So the question was whether the description of “conical cup” adequately supported the claim to a generic cup.  If so, the claim would cover more than just conical cups but would cover cups of other shapes, such as the defendant’s hemispherical shaped cup. If not, the claim was not entitled to the filing date of the parent application for failing to comply with the written description requirement.

The written description requirement in patent law provides that the patent application must “contain a written description of the invention, and of the manner and process of making and using it.” Courts have said to meet the written description requirement that application must reasonably convey to one of skill in the art that the inventor possessed the claimed subject matter at the time the application was filed.

In the Trozno case, the court found that the parent application only described one shape of cup, the conical shaped cup. The patent owner’s attempt to claim the broader generic cup was overreaching beyond was described in the application. The end result was that the claims were invalid and did not cover the hemispherical cup in the product provided by the defendant.

Describe Multiple Variations of Your Invention and Its Components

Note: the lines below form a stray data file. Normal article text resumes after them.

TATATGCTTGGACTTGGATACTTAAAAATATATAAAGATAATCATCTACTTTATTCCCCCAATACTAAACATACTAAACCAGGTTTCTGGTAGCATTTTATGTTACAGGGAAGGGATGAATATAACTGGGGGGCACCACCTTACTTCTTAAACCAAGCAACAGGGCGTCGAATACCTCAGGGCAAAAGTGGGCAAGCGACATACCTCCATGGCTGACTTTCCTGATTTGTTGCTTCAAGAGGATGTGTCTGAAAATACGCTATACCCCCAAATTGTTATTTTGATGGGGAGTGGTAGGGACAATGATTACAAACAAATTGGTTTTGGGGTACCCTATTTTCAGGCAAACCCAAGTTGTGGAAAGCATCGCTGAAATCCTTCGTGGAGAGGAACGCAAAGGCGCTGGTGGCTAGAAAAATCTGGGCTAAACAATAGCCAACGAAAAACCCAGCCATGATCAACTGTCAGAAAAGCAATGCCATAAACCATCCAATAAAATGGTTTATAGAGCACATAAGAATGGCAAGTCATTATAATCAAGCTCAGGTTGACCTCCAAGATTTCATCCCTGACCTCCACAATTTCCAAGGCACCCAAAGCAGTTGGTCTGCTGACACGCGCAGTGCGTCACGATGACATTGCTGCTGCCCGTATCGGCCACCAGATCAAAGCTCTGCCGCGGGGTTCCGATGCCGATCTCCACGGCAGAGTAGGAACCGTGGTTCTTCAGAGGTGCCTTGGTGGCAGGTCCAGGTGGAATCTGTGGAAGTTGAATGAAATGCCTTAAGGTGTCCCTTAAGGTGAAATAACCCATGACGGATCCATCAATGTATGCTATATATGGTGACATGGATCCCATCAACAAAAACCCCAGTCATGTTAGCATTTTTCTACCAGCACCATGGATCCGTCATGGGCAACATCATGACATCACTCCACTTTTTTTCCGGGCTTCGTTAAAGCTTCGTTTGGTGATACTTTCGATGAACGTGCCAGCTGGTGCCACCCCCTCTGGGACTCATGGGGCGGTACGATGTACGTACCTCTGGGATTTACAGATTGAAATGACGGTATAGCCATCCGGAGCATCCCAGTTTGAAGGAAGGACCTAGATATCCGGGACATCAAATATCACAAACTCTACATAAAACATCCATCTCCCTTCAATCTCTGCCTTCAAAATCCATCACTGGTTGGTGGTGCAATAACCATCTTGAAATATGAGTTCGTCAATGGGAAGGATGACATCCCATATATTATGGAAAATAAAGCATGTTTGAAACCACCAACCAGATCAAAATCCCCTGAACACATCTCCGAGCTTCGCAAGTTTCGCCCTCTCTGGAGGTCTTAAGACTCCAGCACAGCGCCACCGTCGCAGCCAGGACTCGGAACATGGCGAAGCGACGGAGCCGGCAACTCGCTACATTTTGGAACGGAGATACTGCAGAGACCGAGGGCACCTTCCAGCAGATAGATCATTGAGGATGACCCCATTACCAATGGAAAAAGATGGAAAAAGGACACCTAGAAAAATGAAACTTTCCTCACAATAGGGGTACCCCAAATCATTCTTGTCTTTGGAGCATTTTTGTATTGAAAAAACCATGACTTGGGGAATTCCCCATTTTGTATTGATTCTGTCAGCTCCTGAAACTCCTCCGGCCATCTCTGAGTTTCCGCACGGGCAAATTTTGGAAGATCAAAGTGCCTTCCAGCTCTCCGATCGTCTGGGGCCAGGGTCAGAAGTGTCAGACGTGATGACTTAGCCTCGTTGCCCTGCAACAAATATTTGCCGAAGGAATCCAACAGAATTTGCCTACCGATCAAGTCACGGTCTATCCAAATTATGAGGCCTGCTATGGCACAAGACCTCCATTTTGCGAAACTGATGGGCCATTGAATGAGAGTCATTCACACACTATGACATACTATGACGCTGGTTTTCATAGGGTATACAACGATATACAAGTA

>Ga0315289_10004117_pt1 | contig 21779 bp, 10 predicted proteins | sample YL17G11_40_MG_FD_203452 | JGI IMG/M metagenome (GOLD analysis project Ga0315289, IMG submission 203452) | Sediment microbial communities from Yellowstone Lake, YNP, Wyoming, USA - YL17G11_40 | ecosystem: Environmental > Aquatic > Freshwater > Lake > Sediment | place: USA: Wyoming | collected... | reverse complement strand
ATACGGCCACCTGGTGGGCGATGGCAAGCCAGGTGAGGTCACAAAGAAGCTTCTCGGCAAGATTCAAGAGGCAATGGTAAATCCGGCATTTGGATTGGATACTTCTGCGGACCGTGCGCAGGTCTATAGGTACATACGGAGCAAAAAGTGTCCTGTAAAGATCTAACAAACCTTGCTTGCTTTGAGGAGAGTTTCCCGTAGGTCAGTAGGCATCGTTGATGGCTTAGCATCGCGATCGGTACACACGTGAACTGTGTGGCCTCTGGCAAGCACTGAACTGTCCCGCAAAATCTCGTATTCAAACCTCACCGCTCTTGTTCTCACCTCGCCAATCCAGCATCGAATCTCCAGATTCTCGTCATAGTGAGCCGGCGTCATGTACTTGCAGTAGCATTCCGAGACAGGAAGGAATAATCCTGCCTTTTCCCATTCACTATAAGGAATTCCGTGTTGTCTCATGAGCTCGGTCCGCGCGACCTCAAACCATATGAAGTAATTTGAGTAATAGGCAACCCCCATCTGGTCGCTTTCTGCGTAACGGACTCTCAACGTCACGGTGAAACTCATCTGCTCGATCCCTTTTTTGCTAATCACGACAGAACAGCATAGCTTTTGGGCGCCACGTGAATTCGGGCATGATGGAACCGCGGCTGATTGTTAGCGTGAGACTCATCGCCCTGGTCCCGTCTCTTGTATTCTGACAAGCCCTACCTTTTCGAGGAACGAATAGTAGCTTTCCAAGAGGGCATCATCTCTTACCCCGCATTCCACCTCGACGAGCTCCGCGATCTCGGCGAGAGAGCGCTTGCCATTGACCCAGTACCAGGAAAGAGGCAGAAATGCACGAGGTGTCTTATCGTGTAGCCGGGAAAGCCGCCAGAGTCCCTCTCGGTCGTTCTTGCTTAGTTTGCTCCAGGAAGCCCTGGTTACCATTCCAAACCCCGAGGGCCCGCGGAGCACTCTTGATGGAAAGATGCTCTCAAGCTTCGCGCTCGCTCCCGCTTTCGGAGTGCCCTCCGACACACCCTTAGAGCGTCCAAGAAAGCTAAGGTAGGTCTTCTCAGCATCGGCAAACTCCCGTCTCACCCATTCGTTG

How could this have been avoided?  In reasoning that the ‘262 patent only covered conically shaped cups, the lower court noted that the patent application did “not attempt to identify other, equally functional shapes or talk in terms of a range of shapes.”

There you have it. The court tells you how to get broader coverage. You get broader coverage by  providing a description of a number of different shaped cups in the application.

The application might have used language such as, “a cup is provided, the cup may comprise a rounded shape, a hemispherical shape, conical shape, a cylinder shape, an elliptical shape” etc. Of course, it is important to list shapes or variations that would actually work in the invention. But the point is that you want to list alternate variations of the components and aspects of the invention.